Like many people, Alice Beirne was unprepared to become a cancer caregiver. But with hope and determination, Alice and a team of relatives stepped in to help a loved one navigate through a year of cancer treatment and recovery. “It’s a journey, and every day you learn something new,” says Alice, a retired human resources director who lives in Los Angeles. “You feel you have to be really strong. But you have to be kind to yourself too.”
A cancer diagnosis affects every member of the family, especially spouses and other family members who may be the primary caregivers. Family caregivers are crucial to the physical and emotional well-being of people with cancer. But the day-to-day responsibilities of caring for a sick person can be overwhelming.
Not only do caregivers coordinate the routine chores of life—meals, cleaning, driving or arranging transportation—they still need to meet the needs of other family members, which may include young children.
Caregivers can play a significant role in the patient’s outcome, and increasingly researchers want to better understand how the caregivers themselves function and cope. In recognition of this, the Institute of Medicine, which is part of the National Academy of Sciences, released a landmark report in September, “Families Caring for an Aging America,” which looks at the impact of caregiving on their health, economic security and overall well-being. The report shines a light on the needs of family caregivers.
Alice’s sister, Rita Cornyn, 86, was diagnosed with ovarian cancer in April 2015. She underwent a long course of chemotherapy and experienced occasional setbacks that landed her in the hospital. Alice and Rita’s three grown children quickly formed a team to see their beloved Rita through her cancer treatment. Each person gravitated toward tasks that played to their strengths, Alice says. “We thought it was key to talk together as a family and make sure we didn’t forget something important,” she says. “We had to identify the best team of doctors along with organizing medical appointments, a medication schedule, chemo appointments, aftercare and supporting Rita in the hospital, twice, for infections. It was a team effort that really paid off.”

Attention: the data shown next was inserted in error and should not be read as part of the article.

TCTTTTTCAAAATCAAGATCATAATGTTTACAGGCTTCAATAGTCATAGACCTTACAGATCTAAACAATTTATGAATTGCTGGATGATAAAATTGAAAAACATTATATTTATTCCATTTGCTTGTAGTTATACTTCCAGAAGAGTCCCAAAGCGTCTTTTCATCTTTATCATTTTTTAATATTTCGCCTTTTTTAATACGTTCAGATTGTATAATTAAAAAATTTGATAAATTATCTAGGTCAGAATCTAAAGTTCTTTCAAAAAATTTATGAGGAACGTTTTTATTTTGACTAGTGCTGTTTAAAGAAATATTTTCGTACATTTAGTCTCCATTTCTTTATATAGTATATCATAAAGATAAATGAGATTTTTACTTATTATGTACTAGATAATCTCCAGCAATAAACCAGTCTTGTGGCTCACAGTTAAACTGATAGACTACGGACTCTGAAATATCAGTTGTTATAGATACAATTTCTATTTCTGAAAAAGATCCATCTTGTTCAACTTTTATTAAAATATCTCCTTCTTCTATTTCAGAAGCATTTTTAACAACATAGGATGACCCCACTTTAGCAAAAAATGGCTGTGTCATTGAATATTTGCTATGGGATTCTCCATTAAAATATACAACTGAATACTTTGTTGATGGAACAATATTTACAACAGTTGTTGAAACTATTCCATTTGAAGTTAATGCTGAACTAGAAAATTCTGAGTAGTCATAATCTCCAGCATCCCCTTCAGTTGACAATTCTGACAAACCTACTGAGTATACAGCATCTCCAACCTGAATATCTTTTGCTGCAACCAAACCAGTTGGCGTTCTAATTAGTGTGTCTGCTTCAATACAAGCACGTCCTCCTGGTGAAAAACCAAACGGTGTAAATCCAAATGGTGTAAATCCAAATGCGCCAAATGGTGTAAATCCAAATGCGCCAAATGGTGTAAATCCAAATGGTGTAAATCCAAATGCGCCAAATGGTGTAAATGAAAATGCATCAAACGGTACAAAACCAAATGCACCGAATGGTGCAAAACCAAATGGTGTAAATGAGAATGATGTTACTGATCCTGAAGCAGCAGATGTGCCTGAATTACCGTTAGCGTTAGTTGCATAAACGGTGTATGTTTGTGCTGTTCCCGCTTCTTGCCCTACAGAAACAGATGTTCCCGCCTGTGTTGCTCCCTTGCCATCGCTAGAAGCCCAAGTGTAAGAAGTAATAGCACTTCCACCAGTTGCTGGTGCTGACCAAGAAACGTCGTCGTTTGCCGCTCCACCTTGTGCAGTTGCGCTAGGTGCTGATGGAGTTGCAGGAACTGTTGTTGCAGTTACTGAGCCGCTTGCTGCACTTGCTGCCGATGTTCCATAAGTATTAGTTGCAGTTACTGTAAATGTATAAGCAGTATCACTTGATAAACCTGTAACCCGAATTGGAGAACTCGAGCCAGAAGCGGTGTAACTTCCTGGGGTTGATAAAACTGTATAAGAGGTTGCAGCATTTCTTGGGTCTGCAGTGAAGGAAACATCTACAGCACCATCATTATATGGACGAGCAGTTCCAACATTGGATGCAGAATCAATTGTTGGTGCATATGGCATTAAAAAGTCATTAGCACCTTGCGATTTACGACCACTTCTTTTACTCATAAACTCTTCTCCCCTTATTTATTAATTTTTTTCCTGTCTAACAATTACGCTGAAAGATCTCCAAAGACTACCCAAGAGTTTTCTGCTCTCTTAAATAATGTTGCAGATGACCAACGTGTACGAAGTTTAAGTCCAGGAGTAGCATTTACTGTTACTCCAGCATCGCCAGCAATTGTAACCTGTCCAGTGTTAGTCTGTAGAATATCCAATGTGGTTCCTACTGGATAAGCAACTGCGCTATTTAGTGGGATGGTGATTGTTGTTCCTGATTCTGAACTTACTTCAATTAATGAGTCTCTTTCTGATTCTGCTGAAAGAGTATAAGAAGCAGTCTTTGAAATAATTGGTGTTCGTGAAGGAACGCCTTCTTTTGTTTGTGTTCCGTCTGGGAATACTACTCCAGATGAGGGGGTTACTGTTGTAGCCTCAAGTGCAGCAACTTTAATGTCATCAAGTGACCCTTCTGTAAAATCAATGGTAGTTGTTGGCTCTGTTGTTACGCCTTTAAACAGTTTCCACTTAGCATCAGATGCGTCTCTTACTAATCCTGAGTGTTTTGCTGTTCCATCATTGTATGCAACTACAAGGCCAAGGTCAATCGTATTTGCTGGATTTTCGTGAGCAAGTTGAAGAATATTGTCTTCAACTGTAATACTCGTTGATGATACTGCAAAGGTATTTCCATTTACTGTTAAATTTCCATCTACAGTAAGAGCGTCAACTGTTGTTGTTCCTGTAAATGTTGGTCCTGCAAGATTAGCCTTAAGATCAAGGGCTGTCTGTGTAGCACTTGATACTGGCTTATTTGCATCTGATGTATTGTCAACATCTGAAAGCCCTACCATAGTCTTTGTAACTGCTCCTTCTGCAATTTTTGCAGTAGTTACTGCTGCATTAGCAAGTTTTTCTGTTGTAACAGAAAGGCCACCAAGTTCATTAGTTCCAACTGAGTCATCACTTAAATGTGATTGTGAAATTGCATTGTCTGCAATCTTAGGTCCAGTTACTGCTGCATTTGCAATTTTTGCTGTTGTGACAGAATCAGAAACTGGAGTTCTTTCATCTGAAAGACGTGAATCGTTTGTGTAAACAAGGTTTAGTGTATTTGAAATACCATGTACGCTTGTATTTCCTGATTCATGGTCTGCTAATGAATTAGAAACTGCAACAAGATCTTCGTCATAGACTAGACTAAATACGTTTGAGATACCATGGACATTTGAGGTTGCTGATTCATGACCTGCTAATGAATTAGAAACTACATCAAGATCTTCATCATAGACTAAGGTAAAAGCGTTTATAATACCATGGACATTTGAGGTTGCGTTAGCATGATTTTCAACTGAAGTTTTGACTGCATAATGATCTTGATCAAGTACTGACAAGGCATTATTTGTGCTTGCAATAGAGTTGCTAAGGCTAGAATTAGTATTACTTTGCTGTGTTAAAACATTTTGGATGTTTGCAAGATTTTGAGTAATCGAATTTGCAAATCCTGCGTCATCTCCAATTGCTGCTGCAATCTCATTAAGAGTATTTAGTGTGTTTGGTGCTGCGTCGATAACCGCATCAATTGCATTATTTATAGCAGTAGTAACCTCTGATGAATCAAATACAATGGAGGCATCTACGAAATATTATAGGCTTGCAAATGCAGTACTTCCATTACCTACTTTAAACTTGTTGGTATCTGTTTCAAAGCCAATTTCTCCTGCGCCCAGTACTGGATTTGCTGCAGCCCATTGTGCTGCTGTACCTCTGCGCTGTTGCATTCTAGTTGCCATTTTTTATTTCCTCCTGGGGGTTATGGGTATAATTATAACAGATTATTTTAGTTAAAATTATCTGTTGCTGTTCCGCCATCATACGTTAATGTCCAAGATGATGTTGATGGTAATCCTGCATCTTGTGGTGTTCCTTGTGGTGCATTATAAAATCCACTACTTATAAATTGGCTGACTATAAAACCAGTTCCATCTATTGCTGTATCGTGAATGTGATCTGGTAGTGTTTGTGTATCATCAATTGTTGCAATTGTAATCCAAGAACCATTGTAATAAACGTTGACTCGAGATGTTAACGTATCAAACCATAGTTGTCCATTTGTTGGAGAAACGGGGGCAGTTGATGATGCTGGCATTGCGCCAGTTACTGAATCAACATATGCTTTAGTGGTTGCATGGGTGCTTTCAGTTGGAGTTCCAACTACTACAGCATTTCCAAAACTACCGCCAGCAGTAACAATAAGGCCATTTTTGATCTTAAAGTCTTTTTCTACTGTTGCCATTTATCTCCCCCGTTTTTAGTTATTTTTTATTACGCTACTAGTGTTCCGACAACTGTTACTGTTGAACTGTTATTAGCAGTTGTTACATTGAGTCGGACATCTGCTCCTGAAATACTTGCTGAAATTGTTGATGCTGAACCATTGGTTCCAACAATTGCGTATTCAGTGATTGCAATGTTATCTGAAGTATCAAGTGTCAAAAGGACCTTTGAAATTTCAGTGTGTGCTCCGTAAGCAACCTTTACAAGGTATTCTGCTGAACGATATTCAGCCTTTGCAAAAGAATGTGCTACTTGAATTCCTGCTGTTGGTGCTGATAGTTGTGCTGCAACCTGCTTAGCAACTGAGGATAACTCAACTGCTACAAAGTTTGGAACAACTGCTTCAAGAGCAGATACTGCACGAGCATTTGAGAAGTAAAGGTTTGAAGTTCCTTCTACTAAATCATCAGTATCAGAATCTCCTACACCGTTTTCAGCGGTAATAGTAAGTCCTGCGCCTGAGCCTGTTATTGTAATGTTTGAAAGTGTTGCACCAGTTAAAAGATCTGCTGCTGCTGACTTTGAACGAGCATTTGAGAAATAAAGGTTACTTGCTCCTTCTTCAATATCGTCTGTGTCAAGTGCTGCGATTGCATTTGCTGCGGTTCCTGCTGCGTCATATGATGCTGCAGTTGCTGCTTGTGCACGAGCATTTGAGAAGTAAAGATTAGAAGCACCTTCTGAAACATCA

Alice spent several nights each week with Rita and often just sat with her sister and watched television. “Having someone there was important for her well-being,” Alice says. “The goal was to soothe her and to let her know she was in good hands and that we were in this together. She told me once that she felt safe when I was there.”
Rita’s caregiver team set up schedules so that everyone worked in sync. The family quickly learned that it was better if two people accompanied Rita to her medical appointments. “Different people would pick up information that others missed or ask questions that needed to be answered,” Alice says. Each caregiver left notes for the others as they shuttled in and out of Rita’s Los Angeles house. Rita’s daughter and Alice set up a computer-based medication schedule to make sure the pills were dispensed properly and refills ordered.